The short trail leading from the parking area to the hot springs pools is well maintained gravel

When you get to the pools, you can put your towel and shoes on the surrounding rocks for your soak.

The pools themselves are undeveloped and there are three distinct pools alongside the river. The pools are different temperatures, ranging form the coolest to the hottest. I found the middle one was just about perfect for me. The pools are surrounded by rocks and have gravel bottoms. You can sit up on a rock and just put your feet and legs in the water if you are getting too hot.

Use caution climbing between the pools as the rocks can get slippery. This is especially important in the winter when it can be icy.

Inside the Lussier Hot Springs pools

There are also lots of places where you can see super hot water steaming and bubbling out between the rocks, which is pretty impressive.

Where to Sleep near Lussier Hot Springs


There is no camping right at Lussier Hot Springs but there’s lots of camping nearby. There are several campgrounds located inside Whiteswan Lake Provincial park which are the closest to the hot springs.

Wasa Lake Provincial Park has a huge campground next to a lake that is just south of the road into Lussier Hot Springs.

My favorite place to camp in the area is the Redstreak Campground near Radium Hot Springs in Kootenay National Park! In fact, this is one of my favorite places to camp ANYWHERE. Here you can camp with a gorgeous valley and mountain view with amazing sunsets and take a mellow and beautiful two mile hike to Radium Hot Springs. You can even walk or drive to town if it’s raining and you want a hot breakfast!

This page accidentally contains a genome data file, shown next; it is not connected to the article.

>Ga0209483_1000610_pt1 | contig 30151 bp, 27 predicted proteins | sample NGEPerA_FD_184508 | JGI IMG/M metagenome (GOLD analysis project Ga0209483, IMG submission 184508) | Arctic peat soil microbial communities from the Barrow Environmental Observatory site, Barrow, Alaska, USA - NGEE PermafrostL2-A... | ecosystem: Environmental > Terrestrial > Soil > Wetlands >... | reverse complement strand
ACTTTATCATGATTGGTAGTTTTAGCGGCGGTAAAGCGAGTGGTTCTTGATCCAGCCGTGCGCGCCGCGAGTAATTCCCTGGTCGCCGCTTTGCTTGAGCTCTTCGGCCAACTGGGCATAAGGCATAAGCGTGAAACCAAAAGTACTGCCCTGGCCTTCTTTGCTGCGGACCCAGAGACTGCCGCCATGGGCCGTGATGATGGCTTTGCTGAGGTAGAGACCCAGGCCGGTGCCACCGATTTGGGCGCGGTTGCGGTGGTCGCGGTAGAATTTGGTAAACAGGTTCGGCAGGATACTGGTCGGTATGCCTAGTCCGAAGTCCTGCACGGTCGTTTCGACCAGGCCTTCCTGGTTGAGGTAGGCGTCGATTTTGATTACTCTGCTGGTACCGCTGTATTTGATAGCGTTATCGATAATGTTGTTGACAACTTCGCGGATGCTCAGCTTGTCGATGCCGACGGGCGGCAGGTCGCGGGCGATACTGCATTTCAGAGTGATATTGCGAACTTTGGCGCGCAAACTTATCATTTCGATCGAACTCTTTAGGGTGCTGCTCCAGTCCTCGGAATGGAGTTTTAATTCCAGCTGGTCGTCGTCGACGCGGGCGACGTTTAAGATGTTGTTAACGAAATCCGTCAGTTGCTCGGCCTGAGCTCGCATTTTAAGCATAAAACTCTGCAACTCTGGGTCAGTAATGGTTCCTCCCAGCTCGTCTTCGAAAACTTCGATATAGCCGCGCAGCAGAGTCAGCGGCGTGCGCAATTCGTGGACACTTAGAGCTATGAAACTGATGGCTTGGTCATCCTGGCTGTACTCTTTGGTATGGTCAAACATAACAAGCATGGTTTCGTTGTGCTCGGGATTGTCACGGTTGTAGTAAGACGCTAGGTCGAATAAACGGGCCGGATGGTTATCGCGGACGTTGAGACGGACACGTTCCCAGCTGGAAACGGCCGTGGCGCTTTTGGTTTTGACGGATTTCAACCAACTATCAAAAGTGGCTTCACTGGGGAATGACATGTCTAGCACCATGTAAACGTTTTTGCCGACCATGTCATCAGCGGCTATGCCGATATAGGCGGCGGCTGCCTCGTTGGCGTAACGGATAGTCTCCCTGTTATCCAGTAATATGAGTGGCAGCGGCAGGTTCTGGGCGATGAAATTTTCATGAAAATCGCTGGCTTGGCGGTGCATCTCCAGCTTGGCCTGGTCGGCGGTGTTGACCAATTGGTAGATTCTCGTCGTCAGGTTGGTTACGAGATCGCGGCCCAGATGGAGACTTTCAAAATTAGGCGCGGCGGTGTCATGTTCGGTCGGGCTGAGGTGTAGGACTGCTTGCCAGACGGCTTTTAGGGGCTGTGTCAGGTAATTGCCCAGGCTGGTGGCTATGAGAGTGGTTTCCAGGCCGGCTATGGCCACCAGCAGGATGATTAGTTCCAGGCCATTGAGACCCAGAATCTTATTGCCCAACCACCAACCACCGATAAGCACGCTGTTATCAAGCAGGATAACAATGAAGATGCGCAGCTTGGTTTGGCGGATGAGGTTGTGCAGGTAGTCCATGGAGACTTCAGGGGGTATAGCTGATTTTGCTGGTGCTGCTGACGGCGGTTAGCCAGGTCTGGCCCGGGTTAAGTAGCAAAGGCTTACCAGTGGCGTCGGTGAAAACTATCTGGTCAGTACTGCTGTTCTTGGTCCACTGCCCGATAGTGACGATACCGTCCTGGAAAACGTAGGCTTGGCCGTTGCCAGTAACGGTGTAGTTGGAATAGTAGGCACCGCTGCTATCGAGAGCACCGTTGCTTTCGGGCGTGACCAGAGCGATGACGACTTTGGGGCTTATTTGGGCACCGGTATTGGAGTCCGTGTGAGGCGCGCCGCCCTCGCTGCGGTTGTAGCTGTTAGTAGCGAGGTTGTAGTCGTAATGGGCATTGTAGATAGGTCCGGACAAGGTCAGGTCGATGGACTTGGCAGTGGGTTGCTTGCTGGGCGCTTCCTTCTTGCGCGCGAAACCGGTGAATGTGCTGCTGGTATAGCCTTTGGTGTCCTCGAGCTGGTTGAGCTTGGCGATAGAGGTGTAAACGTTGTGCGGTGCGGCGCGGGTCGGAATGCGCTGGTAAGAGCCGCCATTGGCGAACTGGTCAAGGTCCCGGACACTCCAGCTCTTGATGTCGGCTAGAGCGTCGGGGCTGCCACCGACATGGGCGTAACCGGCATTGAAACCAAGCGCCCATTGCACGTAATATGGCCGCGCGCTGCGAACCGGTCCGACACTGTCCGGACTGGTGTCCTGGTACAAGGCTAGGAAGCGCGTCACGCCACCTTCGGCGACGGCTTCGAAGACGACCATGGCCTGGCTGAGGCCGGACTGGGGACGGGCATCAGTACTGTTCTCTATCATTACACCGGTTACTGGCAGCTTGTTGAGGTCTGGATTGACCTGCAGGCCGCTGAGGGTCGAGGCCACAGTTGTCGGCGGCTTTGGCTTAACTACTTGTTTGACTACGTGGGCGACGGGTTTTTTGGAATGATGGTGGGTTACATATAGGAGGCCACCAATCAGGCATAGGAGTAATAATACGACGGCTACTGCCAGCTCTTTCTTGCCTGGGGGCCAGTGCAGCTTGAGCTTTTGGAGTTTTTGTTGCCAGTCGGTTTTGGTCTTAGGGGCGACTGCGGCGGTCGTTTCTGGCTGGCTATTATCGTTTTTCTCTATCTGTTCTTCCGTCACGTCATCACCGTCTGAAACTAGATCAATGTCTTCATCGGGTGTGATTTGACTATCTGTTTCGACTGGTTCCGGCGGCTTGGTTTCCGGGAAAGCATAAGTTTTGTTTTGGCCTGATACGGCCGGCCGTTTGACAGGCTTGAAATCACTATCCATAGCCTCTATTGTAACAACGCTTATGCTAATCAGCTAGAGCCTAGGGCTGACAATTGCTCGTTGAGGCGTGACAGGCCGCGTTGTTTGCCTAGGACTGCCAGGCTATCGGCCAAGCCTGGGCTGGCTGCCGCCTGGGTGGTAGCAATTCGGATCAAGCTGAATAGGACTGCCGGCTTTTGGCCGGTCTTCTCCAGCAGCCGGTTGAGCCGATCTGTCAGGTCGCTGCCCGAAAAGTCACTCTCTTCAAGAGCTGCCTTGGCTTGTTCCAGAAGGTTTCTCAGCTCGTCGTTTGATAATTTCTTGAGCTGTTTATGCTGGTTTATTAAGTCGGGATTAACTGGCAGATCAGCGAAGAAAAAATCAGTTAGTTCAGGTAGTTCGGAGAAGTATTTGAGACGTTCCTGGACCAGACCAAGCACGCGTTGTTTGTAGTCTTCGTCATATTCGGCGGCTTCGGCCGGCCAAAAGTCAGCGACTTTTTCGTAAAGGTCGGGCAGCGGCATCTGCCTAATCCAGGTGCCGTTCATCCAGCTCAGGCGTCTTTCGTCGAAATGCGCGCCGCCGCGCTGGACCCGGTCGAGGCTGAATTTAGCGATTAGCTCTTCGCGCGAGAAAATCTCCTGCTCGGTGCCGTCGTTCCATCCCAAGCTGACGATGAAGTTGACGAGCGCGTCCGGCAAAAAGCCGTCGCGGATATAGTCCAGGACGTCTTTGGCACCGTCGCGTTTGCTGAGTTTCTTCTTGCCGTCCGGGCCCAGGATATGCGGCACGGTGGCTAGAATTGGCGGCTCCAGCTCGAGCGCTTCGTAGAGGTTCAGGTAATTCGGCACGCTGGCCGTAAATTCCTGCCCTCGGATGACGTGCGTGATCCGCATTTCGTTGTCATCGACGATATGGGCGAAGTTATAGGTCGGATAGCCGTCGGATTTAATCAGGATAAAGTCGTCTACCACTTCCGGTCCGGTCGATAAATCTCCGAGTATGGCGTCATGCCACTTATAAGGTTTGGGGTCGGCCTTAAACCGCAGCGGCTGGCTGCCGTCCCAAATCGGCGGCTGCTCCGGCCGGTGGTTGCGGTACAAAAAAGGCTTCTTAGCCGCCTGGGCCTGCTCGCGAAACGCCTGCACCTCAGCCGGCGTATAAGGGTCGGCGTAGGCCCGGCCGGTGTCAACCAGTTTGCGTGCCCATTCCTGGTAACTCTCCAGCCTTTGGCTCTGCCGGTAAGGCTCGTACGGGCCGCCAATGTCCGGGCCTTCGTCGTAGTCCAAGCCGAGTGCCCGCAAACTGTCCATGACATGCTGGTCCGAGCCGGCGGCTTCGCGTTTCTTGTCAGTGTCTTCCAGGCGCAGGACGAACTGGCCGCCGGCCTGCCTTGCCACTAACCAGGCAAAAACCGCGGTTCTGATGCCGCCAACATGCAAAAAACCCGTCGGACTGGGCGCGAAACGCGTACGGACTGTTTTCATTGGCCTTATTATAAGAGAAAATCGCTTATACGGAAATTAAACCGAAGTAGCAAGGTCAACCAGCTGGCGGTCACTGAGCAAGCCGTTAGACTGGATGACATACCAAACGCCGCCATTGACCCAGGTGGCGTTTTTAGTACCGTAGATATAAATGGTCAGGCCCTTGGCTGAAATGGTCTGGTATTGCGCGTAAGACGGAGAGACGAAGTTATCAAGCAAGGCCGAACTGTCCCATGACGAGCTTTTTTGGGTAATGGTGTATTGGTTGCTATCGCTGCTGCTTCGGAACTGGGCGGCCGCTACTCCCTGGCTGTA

The Fairmont Hot Springs hotel is the closest hotel, about 30 minutes away. Fairmont Hot Springs has the largest hot spring pools in Canada. Fairmont is a swimming pool, so it’s kind of the opposite of Lussier, but it’s pretty great! You can also swim even if you aren’t staying at the hotel. There is also a restaurant here.

There are also many hotels in Cranbrook (an hour away) and Radium Hot Springs (an hour away in the other direction).

Where to Eat near Lussier Hot Springs

I highly recommend bringing a picnic with you as there aren’t any food options available at or near the hot springs. There are a few food options (including Tim Horton’s!) in nearby Invermere (30 minutes away).

The best places to buy groceries are in Radium Hot Springs or Cranbrook.

There are more restaurants and food options in Cranbrook and Radium Hot Springs. My favorite place to have breakfast is the Big Horn Cafe in Radium Hot Springs. They have delicious coffee and amazing breakfast sandwiches!

Things to do near Lussier Hot Springs

western canada kootenay national park
Incredible marble canyon in Kootenay National Park